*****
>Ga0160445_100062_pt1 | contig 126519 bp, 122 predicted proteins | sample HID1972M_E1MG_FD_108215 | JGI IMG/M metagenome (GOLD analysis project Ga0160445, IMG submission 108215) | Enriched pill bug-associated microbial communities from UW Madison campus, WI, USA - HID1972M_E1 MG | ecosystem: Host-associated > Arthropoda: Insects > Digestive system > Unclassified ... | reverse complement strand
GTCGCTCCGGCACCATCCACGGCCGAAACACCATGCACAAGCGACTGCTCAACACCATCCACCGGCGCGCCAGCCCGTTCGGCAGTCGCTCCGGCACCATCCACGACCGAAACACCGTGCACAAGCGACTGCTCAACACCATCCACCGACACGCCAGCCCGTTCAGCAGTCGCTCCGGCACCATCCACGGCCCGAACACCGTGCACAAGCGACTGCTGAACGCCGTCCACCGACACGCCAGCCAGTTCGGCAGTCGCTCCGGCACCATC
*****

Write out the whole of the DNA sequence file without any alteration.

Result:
>Ga0160445_100062_pt1 | contig 126519 bp, 122 predicted proteins | sample HID1972M_E1MG_FD_108215 | JGI IMG/M metagenome (GOLD analysis project Ga0160445, IMG submission 108215) | Enriched pill bug-associated microbial communities from UW Madison campus, WI, USA - HID1972M_E1 MG | ecosystem: Host-associated > Arthropoda: Insects > Digestive system > Unclassified ... | reverse complement strand
GTCGCTCCGGCACCATCCACGGCCGAAACACCATGCACAAGCGACTGCTCAACACCATCCACCGGCGCGCCAGCCCGTTCGGCAGTCGCTCCGGCACCATCCACGACCGAAACACCGTGCACAAGCGACTGCTCAACACCATCCACCGACACGCCAGCCCGTTCAGCAGTCGCTCCGGCACCATCCACGGCCCGAACACCGTGCACAAGCGACTGCTGAACGCCGTCCACCGACACGCCAGCCAGTTCGGCAGTCGCTCCGGCACCATC